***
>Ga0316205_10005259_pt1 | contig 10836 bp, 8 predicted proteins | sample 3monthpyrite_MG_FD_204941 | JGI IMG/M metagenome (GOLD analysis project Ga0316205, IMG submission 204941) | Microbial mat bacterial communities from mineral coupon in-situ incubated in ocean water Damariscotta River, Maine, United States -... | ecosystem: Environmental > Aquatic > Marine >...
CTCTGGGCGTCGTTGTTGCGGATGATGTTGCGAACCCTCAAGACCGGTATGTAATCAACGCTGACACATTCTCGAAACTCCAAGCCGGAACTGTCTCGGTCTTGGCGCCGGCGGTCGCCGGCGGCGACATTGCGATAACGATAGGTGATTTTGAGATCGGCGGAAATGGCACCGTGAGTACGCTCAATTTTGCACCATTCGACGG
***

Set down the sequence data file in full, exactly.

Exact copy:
>Ga0316205_10005259_pt1 | contig 10836 bp, 8 predicted proteins | sample 3monthpyrite_MG_FD_204941 | JGI IMG/M metagenome (GOLD analysis project Ga0316205, IMG submission 204941) | Microbial mat bacterial communities from mineral coupon in-situ incubated in ocean water Damariscotta River, Maine, United States -... | ecosystem: Environmental > Aquatic > Marine >...
CTCTGGGCGTCGTTGTTGCGGATGATGTTGCGAACCCTCAAGACCGGTATGTAATCAACGCTGACACATTCTCGAAACTCCAAGCCGGAACTGTCTCGGTCTTGGCGCCGGCGGTCGCCGGCGGCGACATTGCGATAACGATAGGTGATTTTGAGATCGGCGGAAATGGCACCGTGAGTACGCTCAATTTTGCACCATTCGACGG